World Library  
Flag as Inappropriate
Email this Article

2009–10 NCAA football bowl games

Article Id: WHEBN0020590533
Reproduction Date:

Title: 2009–10 NCAA football bowl games  
Author: World Heritage Encyclopedia
Language: English
Subject: 2010 Alamo Bowl (January), 2009–10 NCAA football bowl games, 2010 UNLV Rebels football team, Fox College Football, 2009 Independence Bowl
Publisher: World Heritage Encyclopedia

2009–10 NCAA football bowl games

The 2009–10 NCAA Division I Football Bowl Subdivision College Football Post-Season followed the 2009 NCAA Division I FBS football season. It comprises 34 team-competitive bowl games, and three all-star games. The games began play on December 19, 2009 and included the 2010 BCS National Championship Game in Pasadena, California, played on January 7 at the Rose Bowl Stadium. The post-season concluded with three all-star games: the East-West Shrine Game on January 23, the Senior Bowl on January 30, and the Texas vs. The Nation Game on February 6.

The NCAA divided Division I schools into two divisions starting in 1978: The Football Bowl Subdivision (known as Division I-A from 1978–2005) does not have a playoff system, but instead stages Bowl Games. The Championship Game participants are chosen based on their end-of-season conference standings and positions in national rankings (compiled by polls and computers). Participants to other bowl games are based on this, plus discretion of that bowl's organizers (what teams will deliver a compelling game, including TV & Gate receipts). The Football Championship Subdivision (known through this same period as Division I-AA) plays in a sixteen-team, single elimination tournament for a recognized national championship, with the notable exception of the Ivy League and the Southwestern Athletic Conference, which abstain from participation in this playoff. The Ivies choose to limit their football schedule to 10 games and have a long-standing policy against playing postseason football, whereas the SWAC opts for a longer, more easily scheduled regular season, and profitable rivalry games like the nationally televised Bayou Classic in the Louisiana Superdome and the SWAC Championship Game. Between 1991 and 1999, the Heritage Bowl matched top teams from the historically black colleges and universities in a Division I-AA bowl game.

Selection of the teams

Number of bowl teams per state.

NCAA by-laws state that a school with a record of 6–6 in regular season play is eligible only if conferences cannot fill out available positions for bowl games with teams possessing seven (or more) wins (excluding games played in Hawaiʻi and conference championship games in the ACC, Big 12, Conference USA, Mid-American Conference and the SEC). An example was in 2008 when the Big Ten, the Big 12 and SEC each had two teams selected for the Bowl Championship Series games – Ohio State and Penn State from the Big Ten, Texas and Oklahoma from the Big 12 and Alabama and Florida from the SEC. With each conference sending two teams to the BCS, these three conferences forfeited several bowl game slots due to a lack of teams with a winning record.

As with the 2006 and 2008 seasons, all eligible teams with at least 7 wins made it in to a bowl game. Of the 71 eligible teams, only 68 could play in a game, and all three eligible teams that sat out bowl season were 6-6: Louisiana-Lafayette, Louisiana-Monroe, and Notre Dame, who opted not to play in a bowl game themselves after the firing of head coach Charlie Weis.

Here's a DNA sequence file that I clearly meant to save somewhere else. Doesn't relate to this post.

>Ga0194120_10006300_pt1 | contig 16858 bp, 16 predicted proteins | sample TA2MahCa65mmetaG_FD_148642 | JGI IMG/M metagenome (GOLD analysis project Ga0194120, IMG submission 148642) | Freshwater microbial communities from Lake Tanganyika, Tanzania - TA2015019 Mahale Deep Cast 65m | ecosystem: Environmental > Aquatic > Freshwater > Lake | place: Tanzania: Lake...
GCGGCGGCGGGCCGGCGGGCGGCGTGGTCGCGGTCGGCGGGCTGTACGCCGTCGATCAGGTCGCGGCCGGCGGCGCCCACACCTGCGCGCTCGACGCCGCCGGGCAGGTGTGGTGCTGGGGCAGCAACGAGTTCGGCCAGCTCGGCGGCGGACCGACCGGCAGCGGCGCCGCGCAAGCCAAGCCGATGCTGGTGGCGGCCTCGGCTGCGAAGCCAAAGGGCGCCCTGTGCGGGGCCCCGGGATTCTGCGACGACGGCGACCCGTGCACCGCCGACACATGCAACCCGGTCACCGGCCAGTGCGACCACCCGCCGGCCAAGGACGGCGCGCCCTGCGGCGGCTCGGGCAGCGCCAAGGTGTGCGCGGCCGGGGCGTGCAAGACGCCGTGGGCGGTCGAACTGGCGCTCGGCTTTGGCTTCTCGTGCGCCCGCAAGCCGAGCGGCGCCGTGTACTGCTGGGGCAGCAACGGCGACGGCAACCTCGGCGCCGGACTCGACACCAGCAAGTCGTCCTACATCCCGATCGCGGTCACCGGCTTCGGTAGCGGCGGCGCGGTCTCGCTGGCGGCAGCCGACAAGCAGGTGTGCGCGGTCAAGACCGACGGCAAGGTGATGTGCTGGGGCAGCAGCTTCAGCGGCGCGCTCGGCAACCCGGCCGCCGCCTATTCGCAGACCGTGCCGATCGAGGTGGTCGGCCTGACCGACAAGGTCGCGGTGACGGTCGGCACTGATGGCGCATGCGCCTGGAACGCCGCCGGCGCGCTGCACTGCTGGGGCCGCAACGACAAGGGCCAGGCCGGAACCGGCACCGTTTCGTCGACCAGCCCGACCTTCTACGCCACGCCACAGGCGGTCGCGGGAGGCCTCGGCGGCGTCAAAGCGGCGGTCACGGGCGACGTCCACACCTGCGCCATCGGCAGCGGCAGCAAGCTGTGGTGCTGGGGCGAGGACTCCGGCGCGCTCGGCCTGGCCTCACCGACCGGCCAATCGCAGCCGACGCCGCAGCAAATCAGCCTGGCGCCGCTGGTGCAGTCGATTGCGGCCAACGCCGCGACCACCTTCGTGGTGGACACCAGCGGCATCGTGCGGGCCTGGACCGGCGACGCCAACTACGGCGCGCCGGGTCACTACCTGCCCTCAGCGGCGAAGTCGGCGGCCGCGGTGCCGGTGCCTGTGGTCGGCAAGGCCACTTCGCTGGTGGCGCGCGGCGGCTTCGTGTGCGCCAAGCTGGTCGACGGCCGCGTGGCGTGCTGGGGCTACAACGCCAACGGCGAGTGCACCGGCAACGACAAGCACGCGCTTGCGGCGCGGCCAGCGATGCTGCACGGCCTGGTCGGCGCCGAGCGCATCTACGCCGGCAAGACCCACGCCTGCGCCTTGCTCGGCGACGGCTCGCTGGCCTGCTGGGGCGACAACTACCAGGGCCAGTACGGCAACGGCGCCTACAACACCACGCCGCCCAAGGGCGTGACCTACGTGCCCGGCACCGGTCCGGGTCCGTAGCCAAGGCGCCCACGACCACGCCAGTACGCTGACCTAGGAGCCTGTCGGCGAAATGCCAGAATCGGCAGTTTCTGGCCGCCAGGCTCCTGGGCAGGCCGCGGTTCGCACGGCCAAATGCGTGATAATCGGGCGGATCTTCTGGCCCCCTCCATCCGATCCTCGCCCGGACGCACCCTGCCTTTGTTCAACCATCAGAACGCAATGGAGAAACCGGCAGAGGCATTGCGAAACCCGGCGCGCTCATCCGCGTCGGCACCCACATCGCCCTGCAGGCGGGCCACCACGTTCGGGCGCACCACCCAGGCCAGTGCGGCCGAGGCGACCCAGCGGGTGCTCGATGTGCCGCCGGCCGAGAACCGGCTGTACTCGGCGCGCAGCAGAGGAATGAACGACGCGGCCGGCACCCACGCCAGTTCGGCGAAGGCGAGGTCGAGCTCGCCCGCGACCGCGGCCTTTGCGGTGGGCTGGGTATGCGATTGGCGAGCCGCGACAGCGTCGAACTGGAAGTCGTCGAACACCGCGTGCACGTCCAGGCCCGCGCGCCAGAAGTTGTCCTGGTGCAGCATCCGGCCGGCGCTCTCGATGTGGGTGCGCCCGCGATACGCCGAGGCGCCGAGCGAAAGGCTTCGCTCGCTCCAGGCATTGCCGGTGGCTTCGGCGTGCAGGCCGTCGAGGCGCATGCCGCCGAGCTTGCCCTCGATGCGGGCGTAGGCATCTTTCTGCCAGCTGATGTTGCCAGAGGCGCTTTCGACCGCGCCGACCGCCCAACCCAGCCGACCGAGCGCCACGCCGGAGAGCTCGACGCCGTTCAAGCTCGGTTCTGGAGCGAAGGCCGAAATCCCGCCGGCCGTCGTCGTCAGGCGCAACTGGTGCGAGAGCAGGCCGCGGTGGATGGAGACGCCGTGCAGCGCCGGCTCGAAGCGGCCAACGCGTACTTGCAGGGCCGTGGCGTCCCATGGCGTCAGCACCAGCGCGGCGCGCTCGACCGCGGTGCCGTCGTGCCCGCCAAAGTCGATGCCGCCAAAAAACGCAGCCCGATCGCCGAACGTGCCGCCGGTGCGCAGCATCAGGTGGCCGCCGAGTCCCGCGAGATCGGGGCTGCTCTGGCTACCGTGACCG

For the first time in BCS history, every participant in a BCS bowl was ranked in the top 10 of the final BCS standings.

Fox ends BCS contract

Rose Bowl Game and the hosts of the 2010 national championship. Beginning in 2011, ABC sibling company ESPN will begin carrying all of the BCS bowls, in an agreement that will last through 2014. Fox has signed a long-term contract extension with the AT&T Cotton Bowl Classic through 2014, with a new prime-time Friday night date starting in 2011.

Sponsorship and stadium changes

Maaco became the new title sponsor of the Las Vegas Bowl replacing Pioneer Corporation, and the game was rebranded as the Maaco Bowl Las Vegas. In another change, the Motor City Bowl thanks to Little Caesars now carries the name of the Little Caesars Pizza Bowl. Advocare became the title sponsor of the Independence Bowl. In a stadium shift, the Cotton Bowl Classic moves from its self-named home for 73 years at the grounds of Fair Park to Jerry Jones's new Cowboys Stadium in Arlington. The St. Petersburg Bowl was initially to be played without a sponsor after being sponsored by MagicJack in 2008, but just a few weeks before the Bowl, Beef O'Brady's agreed to be the sponsor, so the game became the "St. Petersburg Bowl presented by Beef O'Brady's".[1]

New bowls in 2010–11

The Cotton Bowl in Fair Park will be the site of a new bowl game, the TicketCity Bowl, on New Years Day 2011, with the Big Ten and Conference USA providing opponents, and Yankee Stadium will host a game dubbed the Pinstripe Bowl in December 2010, pitting teams from the Big East and Big 12. This contest would be the first bowl game in the Metropolitan New York area since the now defunct Garden State Bowl, and the first in New York City since the now defunct Gotham Bowl was played in the original Yankee Stadium, while a third bowl, called the Cure Bowl benefiting Susan G. Komen for the Cure would pit members of the Sun Belt Conference and C-USA at Bright House Networks Stadium on the campus of the University of Central Florida in Orlando, Florida. The NCAA Football Issues Committee must approve of these games in the spring of 2010 to make them official.

Coaching changes

As a result of head coaching changes between the regular season and the bowl season, the following teams played their postseason contests with interim head coaches:

Team Bowl Season coach Interim head coach Result 2010 head coach
Central Michigan GMAC Butch Jones Steve Stripling Won 44-41 over Troy Dan Enos